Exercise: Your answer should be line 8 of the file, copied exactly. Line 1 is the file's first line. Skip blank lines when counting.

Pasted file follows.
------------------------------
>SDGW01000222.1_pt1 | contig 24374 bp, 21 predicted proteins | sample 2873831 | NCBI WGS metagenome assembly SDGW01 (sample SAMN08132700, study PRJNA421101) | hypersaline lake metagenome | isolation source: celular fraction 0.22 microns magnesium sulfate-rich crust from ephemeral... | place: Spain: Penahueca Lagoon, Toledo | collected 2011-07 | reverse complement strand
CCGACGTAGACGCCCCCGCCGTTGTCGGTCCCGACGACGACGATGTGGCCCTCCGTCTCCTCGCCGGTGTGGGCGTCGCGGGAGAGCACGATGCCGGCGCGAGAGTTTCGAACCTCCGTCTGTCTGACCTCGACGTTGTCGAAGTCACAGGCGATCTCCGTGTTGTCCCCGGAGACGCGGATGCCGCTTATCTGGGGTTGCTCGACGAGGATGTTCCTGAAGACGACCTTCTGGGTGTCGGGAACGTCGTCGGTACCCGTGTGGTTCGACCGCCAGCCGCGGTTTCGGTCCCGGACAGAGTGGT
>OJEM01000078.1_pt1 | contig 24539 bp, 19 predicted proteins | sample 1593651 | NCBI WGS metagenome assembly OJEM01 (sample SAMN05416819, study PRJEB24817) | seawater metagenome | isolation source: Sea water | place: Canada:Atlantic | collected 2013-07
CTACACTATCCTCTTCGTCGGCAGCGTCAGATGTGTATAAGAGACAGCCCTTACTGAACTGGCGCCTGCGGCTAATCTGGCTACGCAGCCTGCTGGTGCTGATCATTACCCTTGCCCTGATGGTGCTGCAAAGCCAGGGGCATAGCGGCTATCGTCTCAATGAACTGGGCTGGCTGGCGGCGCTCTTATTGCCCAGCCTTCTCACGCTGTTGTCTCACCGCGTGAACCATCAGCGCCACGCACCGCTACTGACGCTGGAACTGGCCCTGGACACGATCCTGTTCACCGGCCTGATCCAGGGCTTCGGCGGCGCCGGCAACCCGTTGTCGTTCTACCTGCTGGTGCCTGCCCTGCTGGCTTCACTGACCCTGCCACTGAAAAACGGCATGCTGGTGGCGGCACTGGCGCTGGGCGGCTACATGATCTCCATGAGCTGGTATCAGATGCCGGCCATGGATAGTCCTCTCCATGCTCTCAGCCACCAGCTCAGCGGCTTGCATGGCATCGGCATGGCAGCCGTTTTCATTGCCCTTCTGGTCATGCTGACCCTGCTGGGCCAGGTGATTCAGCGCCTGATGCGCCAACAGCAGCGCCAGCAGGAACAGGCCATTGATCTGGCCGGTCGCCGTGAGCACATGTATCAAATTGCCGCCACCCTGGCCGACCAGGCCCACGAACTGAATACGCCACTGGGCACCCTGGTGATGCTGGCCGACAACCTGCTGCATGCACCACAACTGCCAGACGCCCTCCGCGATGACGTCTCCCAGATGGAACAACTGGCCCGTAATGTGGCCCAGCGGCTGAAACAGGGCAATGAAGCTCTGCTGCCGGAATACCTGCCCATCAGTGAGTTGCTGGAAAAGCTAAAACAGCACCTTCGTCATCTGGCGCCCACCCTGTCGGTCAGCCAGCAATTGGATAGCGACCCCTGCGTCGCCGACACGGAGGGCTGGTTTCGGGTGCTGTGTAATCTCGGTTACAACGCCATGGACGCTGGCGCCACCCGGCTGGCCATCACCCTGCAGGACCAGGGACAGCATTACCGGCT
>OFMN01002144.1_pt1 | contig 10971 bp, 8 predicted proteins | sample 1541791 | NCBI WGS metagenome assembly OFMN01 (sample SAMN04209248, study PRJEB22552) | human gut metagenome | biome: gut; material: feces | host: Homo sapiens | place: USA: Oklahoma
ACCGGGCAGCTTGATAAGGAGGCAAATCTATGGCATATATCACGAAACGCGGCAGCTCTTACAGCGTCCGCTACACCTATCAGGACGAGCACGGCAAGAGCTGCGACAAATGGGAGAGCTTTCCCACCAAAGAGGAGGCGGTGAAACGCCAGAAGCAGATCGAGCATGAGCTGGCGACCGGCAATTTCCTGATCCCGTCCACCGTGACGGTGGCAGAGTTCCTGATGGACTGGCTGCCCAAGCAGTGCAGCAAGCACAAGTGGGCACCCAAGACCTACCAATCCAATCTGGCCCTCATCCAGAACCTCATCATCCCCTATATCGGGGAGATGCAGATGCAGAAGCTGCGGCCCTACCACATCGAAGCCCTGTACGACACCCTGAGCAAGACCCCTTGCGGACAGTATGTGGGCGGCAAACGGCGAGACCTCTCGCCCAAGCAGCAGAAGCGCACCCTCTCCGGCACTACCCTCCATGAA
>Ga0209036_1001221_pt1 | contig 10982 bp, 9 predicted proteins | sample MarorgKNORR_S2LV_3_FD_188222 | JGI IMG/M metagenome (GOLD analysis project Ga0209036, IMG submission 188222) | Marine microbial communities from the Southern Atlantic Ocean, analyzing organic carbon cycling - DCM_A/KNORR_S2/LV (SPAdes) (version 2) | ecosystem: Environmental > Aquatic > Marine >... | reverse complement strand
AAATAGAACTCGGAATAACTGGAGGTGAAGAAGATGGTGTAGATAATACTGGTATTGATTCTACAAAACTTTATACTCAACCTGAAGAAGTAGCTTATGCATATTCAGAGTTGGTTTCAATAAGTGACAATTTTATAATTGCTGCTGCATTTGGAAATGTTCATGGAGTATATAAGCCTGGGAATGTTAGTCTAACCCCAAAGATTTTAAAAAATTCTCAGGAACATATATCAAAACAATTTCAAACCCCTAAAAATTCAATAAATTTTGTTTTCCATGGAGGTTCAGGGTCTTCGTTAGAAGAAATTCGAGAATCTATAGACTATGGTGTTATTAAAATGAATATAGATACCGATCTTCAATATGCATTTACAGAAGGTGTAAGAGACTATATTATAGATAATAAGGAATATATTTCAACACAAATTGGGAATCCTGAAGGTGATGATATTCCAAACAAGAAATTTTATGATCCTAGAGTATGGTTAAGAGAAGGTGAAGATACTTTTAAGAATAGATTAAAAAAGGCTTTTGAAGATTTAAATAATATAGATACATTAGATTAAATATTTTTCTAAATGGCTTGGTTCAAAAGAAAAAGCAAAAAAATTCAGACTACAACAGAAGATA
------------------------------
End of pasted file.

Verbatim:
AAATAGAACTCGGAATAACTGGAGGTGAAGAAGATGGTGTAGATAATACTGGTATTGATTCTACAAAACTTTATACTCAACCTGAAGAAGTAGCTTATGCATATTCAGAGTTGGTTTCAATAAGTGACAATTTTATAATTGCTGCTGCATTTGGAAATGTTCATGGAGTATATAAGCCTGGGAATGTTAGTCTAACCCCAAAGATTTTAAAAAATTCTCAGGAACATATATCAAAACAATTTCAAACCCCTAAAAATTCAATAAATTTTGTTTTCCATGGAGGTTCAGGGTCTTCGTTAGAAGAAATTCGAGAATCTATAGACTATGGTGTTATTAAAATGAATATAGATACCGATCTTCAATATGCATTTACAGAAGGTGTAAGAGACTATATTATAGATAATAAGGAATATATTTCAACACAAATTGGGAATCCTGAAGGTGATGATATTCCAAACAAGAAATTTTATGATCCTAGAGTATGGTTAAGAGAAGGTGAAGATACTTTTAAGAATAGATTAAAAAAGGCTTTTGAAGATTTAAATAATATAGATACATTAGATTAAATATTTTTCTAAATGGCTTGGTTCAAAAGAAAAAGCAAAAAAATTCAGACTACAACAGAAGATA